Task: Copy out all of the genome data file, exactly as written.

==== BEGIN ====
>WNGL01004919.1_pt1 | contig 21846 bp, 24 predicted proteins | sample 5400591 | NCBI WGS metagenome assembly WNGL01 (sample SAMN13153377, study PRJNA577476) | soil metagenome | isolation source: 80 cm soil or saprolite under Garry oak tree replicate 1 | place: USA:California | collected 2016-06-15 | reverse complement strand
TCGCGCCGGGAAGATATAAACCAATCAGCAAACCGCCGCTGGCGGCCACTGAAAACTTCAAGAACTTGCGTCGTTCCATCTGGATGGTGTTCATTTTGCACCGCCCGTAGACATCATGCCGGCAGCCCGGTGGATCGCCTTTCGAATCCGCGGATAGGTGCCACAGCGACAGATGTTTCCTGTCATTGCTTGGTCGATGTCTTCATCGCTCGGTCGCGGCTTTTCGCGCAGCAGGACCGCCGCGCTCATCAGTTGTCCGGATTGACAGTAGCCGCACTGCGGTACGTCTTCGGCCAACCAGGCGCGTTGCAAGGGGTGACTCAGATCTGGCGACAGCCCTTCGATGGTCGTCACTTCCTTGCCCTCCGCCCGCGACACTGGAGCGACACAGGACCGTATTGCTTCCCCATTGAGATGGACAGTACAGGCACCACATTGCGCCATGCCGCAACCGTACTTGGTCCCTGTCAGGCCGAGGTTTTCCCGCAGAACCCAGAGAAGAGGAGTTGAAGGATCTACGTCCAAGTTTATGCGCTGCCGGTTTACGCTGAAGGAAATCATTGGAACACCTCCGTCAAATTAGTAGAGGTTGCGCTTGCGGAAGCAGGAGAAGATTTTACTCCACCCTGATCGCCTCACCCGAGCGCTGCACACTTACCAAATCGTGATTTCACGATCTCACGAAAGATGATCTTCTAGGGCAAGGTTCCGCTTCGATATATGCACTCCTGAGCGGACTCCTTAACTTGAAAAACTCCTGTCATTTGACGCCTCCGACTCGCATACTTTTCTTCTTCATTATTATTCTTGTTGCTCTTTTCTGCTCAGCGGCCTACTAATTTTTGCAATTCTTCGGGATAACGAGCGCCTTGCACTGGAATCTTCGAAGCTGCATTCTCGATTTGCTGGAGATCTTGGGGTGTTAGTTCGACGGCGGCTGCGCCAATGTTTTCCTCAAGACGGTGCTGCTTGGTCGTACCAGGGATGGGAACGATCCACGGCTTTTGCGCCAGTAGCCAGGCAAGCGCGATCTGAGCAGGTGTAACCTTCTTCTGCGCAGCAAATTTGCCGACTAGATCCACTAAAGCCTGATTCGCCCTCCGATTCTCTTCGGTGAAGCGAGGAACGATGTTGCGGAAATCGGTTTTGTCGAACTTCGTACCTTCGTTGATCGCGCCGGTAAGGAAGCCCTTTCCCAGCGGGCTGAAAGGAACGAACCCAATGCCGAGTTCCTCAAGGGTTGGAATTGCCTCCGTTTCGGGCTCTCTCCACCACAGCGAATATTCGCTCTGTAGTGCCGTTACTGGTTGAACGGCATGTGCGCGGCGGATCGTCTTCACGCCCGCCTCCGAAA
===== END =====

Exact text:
>WNGL01004919.1_pt1 | contig 21846 bp, 24 predicted proteins | sample 5400591 | NCBI WGS metagenome assembly WNGL01 (sample SAMN13153377, study PRJNA577476) | soil metagenome | isolation source: 80 cm soil or saprolite under Garry oak tree replicate 1 | place: USA:California | collected 2016-06-15 | reverse complement strand
TCGCGCCGGGAAGATATAAACCAATCAGCAAACCGCCGCTGGCGGCCACTGAAAACTTCAAGAACTTGCGTCGTTCCATCTGGATGGTGTTCATTTTGCACCGCCCGTAGACATCATGCCGGCAGCCCGGTGGATCGCCTTTCGAATCCGCGGATAGGTGCCACAGCGACAGATGTTTCCTGTCATTGCTTGGTCGATGTCTTCATCGCTCGGTCGCGGCTTTTCGCGCAGCAGGACCGCCGCGCTCATCAGTTGTCCGGATTGACAGTAGCCGCACTGCGGTACGTCTTCGGCCAACCAGGCGCGTTGCAAGGGGTGACTCAGATCTGGCGACAGCCCTTCGATGGTCGTCACTTCCTTGCCCTCCGCCCGCGACACTGGAGCGACACAGGACCGTATTGCTTCCCCATTGAGATGGACAGTACAGGCACCACATTGCGCCATGCCGCAACCGTACTTGGTCCCTGTCAGGCCGAGGTTTTCCCGCAGAACCCAGAGAAGAGGAGTTGAAGGATCTACGTCCAAGTTTATGCGCTGCCGGTTTACGCTGAAGGAAATCATTGGAACACCTCCGTCAAATTAGTAGAGGTTGCGCTTGCGGAAGCAGGAGAAGATTTTACTCCACCCTGATCGCCTCACCCGAGCGCTGCACACTTACCAAATCGTGATTTCACGATCTCACGAAAGATGATCTTCTAGGGCAAGGTTCCGCTTCGATATATGCACTCCTGAGCGGACTCCTTAACTTGAAAAACTCCTGTCATTTGACGCCTCCGACTCGCATACTTTTCTTCTTCATTATTATTCTTGTTGCTCTTTTCTGCTCAGCGGCCTACTAATTTTTGCAATTCTTCGGGATAACGAGCGCCTTGCACTGGAATCTTCGAAGCTGCATTCTCGATTTGCTGGAGATCTTGGGGTGTTAGTTCGACGGCGGCTGCGCCAATGTTTTCCTCAAGACGGTGCTGCTTGGTCGTACCAGGGATGGGAACGATCCACGGCTTTTGCGCCAGTAGCCAGGCAAGCGCGATCTGAGCAGGTGTAACCTTCTTCTGCGCAGCAAATTTGCCGACTAGATCCACTAAAGCCTGATTCGCCCTCCGATTCTCTTCGGTGAAGCGAGGAACGATGTTGCGGAAATCGGTTTTGTCGAACTTCGTACCTTCGTTGATCGCGCCGGTAAGGAAGCCCTTTCCCAGCGGGCTGAAAGGAACGAACCCAATGCCGAGTTCCTCAAGGGTTGGAATTGCCTCCGTTTCGGGCTCTCTCCACCACAGCGAATATTCGCTCTGTAGTGCCGTTACTGGTTGAACGGCATGTGCGCGGCGGATCGTCTTCACGCCCGCCTCCGAAA